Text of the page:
Japan Going Far Left
In its recent nationwide elections, Japanese politics shifted significantly. The Liberal Democratic Party – very much like our Democrats – was the ‘establishment’ party that had ruled practically uninterrupted since 1955 and was voted out by a large margin in late August.
It was replaced not by a more conservative pro-growth party that might address Japan’s decades-long economic crisis, but by a farther-left institution called the Democratic Party of Japan. This bodes poorly for the future, the equivalent of Obama’s election in the US but without a Republican party in opposition.
The LDP had maintained tax and spending policies that have kept Japan in a deep recession since the 1990 collapse of its stock and real estate markets. Japan has had sky-high government spending and the highest corporate tax rate in the world, discouraging economic investment on the island. The 1990s in Japan are called The Lost Decade. And with Obama’s high-tax policies, the US is going to face a Lost Decade or worse if the Republican party does begin to take back the government.
With Japan being surpassed as the #2 in economy in the world by China – the US is #1 – its 70% turnout of 104 million eligible voters in the recent election may well seal its fate. The DPJ claimed 308 seats out of 480 in the lower house of parliament, compared with 115 seats before the election.
“Japanese people feel profound anger toward the current politics,” said Yukio Hatoyama, the nation’s likely next prime minister and head of the DPJ.
Yet according to a poll by the Asahi Shimbun newspaper, only 54% of respondents said that they believed that the DPJ would fix anything. And there is reason for such doubt.
Japan’s economy is a shambles. Its growth has been anemic for decades and continues to be slow. And its national debt is now 170% of its Gross Domestic Product, while America’s is less than half that, even with Obama’s spending thrown in. This debt load is and has been a massive drag on the Japanese economy.
Yet the new DPJ actually is planning spending increases much the way Obama is trying to spend the US out of recession. Neither plan will work. Conservatives recently swept to power across uber-socialist Europe after the people finally came to the conclusion that more socialism is not the key to economic stasis and decline, but that more capitalism is. The Japanese remain way behind the curve.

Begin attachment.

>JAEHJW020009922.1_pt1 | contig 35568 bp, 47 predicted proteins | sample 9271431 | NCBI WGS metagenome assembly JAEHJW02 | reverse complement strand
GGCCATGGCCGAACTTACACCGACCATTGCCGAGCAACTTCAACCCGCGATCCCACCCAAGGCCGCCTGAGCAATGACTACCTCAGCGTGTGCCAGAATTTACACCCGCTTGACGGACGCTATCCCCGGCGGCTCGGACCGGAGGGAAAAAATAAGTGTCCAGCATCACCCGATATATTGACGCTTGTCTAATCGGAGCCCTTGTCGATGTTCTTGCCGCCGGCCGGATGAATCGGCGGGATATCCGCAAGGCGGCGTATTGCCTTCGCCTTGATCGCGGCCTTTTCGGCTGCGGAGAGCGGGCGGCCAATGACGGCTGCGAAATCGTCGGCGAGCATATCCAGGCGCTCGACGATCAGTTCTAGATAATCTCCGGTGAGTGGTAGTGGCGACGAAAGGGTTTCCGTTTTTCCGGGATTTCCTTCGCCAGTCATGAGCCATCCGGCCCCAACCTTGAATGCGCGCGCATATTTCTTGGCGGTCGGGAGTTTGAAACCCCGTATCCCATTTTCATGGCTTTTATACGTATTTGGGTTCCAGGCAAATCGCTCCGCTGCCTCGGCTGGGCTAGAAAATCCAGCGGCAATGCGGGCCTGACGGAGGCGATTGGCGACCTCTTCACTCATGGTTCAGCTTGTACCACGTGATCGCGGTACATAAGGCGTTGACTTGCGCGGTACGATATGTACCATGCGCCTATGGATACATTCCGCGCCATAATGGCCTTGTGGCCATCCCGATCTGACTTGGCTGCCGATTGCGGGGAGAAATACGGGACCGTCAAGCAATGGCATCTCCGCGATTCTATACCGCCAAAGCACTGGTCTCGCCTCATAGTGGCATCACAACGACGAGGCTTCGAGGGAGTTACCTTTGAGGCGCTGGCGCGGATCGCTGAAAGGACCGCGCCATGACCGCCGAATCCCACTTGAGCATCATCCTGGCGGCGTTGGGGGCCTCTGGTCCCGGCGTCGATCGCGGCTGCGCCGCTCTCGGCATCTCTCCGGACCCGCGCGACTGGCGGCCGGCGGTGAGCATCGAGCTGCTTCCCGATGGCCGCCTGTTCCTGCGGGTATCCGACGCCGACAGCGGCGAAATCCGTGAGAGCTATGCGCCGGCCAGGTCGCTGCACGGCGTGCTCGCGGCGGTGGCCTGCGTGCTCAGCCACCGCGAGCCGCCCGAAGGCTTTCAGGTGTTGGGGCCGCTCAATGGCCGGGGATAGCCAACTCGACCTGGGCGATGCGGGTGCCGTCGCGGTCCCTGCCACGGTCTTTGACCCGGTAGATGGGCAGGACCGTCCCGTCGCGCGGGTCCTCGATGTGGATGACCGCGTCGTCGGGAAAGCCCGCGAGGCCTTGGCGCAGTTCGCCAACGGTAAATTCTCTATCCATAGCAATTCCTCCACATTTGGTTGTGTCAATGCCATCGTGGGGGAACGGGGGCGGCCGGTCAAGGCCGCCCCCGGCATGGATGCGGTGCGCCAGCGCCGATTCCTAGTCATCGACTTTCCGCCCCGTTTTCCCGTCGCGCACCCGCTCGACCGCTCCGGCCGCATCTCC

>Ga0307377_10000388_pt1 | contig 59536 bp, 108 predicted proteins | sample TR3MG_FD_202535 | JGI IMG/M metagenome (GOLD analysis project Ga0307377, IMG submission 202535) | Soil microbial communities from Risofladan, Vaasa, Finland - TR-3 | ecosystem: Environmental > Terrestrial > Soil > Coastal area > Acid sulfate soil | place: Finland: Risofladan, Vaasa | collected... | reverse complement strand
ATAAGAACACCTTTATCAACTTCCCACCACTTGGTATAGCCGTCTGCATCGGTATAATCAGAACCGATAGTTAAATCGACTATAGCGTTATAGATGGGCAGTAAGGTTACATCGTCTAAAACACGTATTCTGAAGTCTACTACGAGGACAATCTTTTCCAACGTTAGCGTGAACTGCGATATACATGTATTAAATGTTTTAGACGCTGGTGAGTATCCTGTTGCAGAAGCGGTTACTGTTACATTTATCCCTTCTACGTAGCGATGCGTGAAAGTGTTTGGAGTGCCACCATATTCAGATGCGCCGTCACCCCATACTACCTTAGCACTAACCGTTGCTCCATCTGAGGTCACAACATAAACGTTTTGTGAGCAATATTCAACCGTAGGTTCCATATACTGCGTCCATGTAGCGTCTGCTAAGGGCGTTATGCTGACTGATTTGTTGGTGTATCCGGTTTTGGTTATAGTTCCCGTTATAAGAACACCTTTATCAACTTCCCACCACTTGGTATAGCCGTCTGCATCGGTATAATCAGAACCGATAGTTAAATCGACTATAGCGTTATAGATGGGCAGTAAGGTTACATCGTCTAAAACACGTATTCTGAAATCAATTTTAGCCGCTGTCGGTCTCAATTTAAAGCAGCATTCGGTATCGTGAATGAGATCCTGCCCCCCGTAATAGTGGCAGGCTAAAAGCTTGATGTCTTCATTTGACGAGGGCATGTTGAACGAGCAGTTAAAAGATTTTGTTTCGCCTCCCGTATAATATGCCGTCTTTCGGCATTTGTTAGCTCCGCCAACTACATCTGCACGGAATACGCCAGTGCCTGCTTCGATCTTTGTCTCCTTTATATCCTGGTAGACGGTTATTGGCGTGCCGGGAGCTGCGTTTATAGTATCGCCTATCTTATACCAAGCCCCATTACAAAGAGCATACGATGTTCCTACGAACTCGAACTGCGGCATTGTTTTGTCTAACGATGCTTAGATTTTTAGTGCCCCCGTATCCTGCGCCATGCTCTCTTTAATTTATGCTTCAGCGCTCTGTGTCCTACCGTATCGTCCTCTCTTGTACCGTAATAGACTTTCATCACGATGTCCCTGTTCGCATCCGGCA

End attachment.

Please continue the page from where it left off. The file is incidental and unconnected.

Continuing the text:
The Wall Street Journal reported:
“The DPJ offers a social-spending plan that includes a child allowance of $3,300 a year, meant as a solution to Japan’s declining population and rising average of age of its citizens. It seeks a wider social safety net and restrictions on the ability of companies to hire temporary workers. It also proposes to re-evaluate Japan’s strong ties with the US – including a review of US military facilities in Okinawa – and to explore greater regional alliances.”
“Still… (the) party has offered few specifics on how it plans to pay for its initiatives.”
Sound familiar? Is this not similar to what is happening in the United States, but without 20 years of recession behind us?
Look at these proposals:
*A $3,300 per year tax credit per child. This is ostensibly intended to spur childbearing in a nation with a notoriously low birth rate and a rapidly aging population. But such a financial sop is not even vaguely enough to turn the decades-long situation around. There needs to be an earthquake in the socialist/feminist bias against childbearing that is not going to be solved by a petty handout. There needs to be a fundamental shift in thinking.
*A wider safety net? This means more spending and more debt in a nation that already has far too much of both. Because a family in an economic crisis does not spend more and more money, but becomes thrifty and lean. The idea that an entire nation is any different is sophistry.
*Restrictions on temporary workers? This is part of Japan‘s leftist Big Labor policy that ultimately kills jobs and hurts private-sector companies. The Japanese economy is wracked by high labor costs and hidebound laws that restrict private enterprise in flexibility on hiring and firing. This simply pushes jobs overseas.
*Japan’s feeble military spending is a throwback to World War II. It currently spends about one-fourth as much as the United States per person on its military, and has relied heavily on US protection since the 1940s to deal with threats from China, the Soviet Union and North Korea. That the DPJ now may force 8,000 US Marines off Okinawa is a testament to the leftward/pacifist drift of the new party. We should take advantage and bring our troops back home.
Even with such low military expenditures, Japan‘s debt – like Europe’s – has ballooned, showing a nation spending its way into oblivion. This all must change fundamentally. How many election cycles this may require is an open question.
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